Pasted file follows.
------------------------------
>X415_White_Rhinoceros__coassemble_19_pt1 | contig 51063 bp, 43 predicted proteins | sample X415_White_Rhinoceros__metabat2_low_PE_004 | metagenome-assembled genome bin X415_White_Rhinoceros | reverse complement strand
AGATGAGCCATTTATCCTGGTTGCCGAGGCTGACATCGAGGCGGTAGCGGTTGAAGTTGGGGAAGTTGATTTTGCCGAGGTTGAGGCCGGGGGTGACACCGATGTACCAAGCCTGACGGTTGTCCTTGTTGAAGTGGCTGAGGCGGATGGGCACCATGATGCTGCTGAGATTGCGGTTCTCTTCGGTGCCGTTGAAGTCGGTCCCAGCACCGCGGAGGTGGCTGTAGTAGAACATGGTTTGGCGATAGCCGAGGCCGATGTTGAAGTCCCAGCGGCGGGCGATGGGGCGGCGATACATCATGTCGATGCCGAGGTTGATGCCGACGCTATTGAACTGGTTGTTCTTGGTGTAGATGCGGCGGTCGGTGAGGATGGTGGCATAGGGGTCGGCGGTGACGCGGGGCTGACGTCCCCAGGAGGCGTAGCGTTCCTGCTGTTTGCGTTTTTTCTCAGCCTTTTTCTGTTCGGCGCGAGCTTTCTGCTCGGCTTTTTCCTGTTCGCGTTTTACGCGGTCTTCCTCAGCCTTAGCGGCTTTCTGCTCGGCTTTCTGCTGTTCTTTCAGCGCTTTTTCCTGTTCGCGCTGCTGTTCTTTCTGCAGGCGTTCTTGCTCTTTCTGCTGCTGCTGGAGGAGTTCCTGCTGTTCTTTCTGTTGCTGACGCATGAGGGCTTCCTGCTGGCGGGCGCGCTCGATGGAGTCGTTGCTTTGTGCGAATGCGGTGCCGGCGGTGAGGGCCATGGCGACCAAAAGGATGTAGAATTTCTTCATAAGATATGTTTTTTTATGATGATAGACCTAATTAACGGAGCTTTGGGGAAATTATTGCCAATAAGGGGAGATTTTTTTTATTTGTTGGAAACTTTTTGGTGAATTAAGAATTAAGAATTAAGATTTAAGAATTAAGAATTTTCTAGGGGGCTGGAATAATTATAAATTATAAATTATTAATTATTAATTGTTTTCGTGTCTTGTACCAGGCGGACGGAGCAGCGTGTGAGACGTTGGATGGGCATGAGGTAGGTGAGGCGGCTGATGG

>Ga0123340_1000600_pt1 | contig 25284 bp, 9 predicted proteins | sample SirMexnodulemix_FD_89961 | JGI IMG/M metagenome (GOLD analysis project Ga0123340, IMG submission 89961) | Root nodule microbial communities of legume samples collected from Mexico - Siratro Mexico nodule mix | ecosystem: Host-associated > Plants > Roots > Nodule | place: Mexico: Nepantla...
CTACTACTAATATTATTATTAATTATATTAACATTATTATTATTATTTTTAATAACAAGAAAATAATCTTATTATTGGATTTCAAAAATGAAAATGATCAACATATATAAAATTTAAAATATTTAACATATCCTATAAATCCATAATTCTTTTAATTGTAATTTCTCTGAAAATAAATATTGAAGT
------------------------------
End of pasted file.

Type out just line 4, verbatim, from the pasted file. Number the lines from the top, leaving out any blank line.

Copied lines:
CTACTACTAATATTATTATTAATTATATTAACATTATTATTATTATTTTTAATAACAAGAAAATAATCTTATTATTGGATTTCAAAAATGAAAATGATCAACATATATAAAATTTAAAATATTTAACATATCCTATAAATCCATAATTCTTTTAATTGTAATTTCTCTGAAAATAAATATTGAAGT